- Hunting might be a major threat for thousands of migratory shorebirds in the East Asian-Australasian Flyway (EAAF), one of the major corridors for migratory birds in the world.
- A new study shows that hunting has contributed to the demise of at least a third of migratory shorebirds in the flyway since the 1970s.
- The flyway, which spans 22 countries from the Arctic to Australia, is the most threatened flyway among the nine migratory bird corridors in the world, with habitat loss and climate change the main drivers of the plummeting population.
- Around 50 million waterbirds pass through the flyway on an annual basis, but recent data shows a 61% decline in migrating waterbird species.
Habitat loss and climate change are often blamed for the decreasing numbers of migratory shorebirds in a major flyway in the Asia-Pacific region in recent years. But it might be time to add another likely suspect: hunting.
More than 50 million waterbirds from more than 250 different populations use the East Asian-Australasian Flyway (EAAF), a major migratory corridor that sees birds crossing 22 countries — from the Arctic across East Asia until Australia — in a journey that covers a treacherous 25,000 kilometers (15,500 miles).
At least 32 globally threatened species and 19 near-threatened species use this flyway once the wintering season comes. It’s also the most threatened bird migration corridor in the world: U.K.-based BirdLife International has recorded a dramatic decline among migrating birds in the flyway, with the latest estimates showing that populations have fallen by 61% among waterbird species.
Previous studies point to habitat loss driven by development infrastructures, which is most notable in China and the Korean Peninsula, as main factors for the plummeting population of migratory birds. This is on top of erratic weather patterns and predators, including human hunting, which pose challenges to a migratory bird’s annual flight.
But a new study, published in the June 2020 edition of Biological Conservation, shows that hunting might have a bigger impact than expected — or recorded.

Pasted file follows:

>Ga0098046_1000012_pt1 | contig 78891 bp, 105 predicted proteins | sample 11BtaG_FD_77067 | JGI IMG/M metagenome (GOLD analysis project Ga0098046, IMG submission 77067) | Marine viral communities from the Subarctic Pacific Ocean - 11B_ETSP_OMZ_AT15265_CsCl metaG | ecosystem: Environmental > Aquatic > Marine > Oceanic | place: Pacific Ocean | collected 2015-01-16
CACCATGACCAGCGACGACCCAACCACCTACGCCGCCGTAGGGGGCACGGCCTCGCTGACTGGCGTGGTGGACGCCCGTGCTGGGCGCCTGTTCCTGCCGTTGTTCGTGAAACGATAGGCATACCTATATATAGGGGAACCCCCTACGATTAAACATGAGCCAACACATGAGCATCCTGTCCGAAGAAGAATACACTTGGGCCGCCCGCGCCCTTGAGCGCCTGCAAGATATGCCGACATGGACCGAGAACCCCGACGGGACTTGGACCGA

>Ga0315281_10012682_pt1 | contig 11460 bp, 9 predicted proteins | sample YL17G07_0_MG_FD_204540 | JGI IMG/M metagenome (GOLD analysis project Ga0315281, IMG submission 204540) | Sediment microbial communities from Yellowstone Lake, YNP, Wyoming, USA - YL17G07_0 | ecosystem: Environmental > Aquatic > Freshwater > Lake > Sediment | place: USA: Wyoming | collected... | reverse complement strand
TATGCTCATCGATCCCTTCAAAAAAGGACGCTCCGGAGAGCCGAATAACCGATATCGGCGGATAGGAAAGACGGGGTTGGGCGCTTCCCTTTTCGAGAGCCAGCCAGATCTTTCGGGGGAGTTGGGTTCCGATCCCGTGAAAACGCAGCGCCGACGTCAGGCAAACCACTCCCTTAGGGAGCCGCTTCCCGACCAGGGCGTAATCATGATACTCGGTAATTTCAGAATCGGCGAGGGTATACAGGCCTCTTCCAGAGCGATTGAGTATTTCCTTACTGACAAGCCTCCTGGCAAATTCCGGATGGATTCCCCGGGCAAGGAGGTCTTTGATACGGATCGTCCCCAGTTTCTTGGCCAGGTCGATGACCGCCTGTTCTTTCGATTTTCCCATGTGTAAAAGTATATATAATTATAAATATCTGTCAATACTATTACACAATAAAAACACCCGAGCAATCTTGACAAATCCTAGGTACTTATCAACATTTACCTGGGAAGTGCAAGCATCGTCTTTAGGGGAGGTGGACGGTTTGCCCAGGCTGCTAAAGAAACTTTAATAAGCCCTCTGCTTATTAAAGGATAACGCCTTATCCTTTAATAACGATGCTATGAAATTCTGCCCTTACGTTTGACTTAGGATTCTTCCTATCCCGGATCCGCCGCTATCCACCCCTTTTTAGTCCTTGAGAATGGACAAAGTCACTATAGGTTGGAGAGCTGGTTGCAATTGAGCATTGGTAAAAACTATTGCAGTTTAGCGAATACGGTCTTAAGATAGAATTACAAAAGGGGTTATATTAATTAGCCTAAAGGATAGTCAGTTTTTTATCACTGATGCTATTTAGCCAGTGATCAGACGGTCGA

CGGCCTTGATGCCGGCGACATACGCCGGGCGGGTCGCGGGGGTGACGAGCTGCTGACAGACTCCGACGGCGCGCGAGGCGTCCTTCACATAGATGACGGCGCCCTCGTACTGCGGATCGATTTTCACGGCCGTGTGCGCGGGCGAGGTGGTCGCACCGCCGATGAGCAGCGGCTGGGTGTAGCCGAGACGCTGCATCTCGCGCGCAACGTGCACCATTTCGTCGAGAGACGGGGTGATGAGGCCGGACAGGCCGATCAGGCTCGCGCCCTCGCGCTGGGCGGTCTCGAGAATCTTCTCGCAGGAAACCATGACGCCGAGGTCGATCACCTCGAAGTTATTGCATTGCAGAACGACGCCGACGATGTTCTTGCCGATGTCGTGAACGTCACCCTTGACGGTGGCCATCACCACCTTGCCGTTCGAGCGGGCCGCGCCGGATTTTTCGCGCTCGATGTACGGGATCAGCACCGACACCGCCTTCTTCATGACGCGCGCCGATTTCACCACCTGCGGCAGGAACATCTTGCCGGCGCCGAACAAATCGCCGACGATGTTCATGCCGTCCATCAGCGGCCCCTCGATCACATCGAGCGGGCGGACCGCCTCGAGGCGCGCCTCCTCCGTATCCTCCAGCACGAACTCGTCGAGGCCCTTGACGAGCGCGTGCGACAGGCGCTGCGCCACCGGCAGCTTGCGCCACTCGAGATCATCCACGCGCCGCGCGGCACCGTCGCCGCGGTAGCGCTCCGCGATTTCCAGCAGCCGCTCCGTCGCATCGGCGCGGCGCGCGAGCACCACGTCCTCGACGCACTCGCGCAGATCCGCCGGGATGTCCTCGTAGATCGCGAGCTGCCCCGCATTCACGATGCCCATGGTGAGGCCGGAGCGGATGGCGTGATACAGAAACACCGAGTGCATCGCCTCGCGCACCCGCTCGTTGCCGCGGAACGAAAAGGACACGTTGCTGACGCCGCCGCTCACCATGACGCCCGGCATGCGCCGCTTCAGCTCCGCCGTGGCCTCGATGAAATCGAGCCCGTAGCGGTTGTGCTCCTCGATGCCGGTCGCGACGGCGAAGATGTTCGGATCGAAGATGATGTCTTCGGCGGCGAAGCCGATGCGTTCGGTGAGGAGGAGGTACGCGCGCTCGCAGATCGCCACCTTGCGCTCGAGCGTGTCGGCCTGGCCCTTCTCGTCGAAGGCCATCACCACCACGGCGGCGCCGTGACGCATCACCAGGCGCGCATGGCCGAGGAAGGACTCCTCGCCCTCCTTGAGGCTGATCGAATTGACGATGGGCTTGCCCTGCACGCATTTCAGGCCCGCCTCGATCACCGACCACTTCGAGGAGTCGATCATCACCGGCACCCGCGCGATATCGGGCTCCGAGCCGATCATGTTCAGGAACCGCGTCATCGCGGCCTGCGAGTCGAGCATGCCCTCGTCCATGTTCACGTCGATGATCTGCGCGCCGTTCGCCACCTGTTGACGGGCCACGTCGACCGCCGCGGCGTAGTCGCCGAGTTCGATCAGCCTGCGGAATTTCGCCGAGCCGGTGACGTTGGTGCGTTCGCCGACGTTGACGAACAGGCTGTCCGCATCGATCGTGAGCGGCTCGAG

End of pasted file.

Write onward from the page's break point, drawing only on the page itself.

Hunting, through shooting, trapping and poisoning, among others, has long been recorded in the region. But its scale and impacts on the flyway as a whole have not been thoroughly analyzed. This study does just that: it attempts to fill in the knowledge gap and give a clearer picture of the extent of human hunting on the birds in the flyway.
“While hunting has always been known to occur, its scale and significance were unknown prior to this study, and it’s clear that hunting has likely contributed to declines of migratory shorebirds in this region,” lead author Eduardo Gallo-Cajiao, from the University of Queensland in Australia, says in a statement.
“To address hunting from a conservation perspective, we need to know the extent of it across the entire flyway,” he tells Mongabay. “For instance, we need to know what the total level of take is on an annual basis for each species, so we can assess whether hunting is sustainable or not.”
To make this happen, Gallo-Cajiao and 15 other researchers dug through hundreds of journals, papers and published literature from the 22 countries in the flyway. It’s through this massive literature analysis that they discovered evidence of pervasive hunting practices in the flyway since the 1970s. Even though records in each country are scant and not enough to establish if hunting is sustainable or not, these hunting practices altogether could be contributing to a massive decline in the bird population.
They went through 107 documents from 165 locations across 14 countries, including journals, books and written documentation that recorded at least 46 avian species in the hunting list. In the study, Gallo-Caijao and his team decided on a bookmark year: 1970, the start of a pivotal era that saw international policy frameworks for conserving migratory shorebirds emerging in the Asia-Pacific region.
Records before 1970s were classified under historical hunting, while those from the 1970s until December 2017 were tagged as contemporary hunting. Qualitative narrative analyses were done for historical records, while a combined methodology worked for contemporary records.
But records, as the team would find out, are like a series of jigsaw puzzles, says Gallo-Cajiao, and sometimes the whole picture isn’t as clear yet. While Gallo-Cajiao and his team knew hunting occurs across the flyway, records were scattered and possibly downplayed due to international environmental agreements. Most records don’t identify specific species, or worse, skip records. There’s also no standard metrics to measure the gravity of shorebird hunting.
“In this study, we put all the pieces together, like assembling a huge jigsaw puzzle,” Gallo-Cajiao says. “However, the flyway is an enormous region … with various capacities and motivations for assessing hunting.”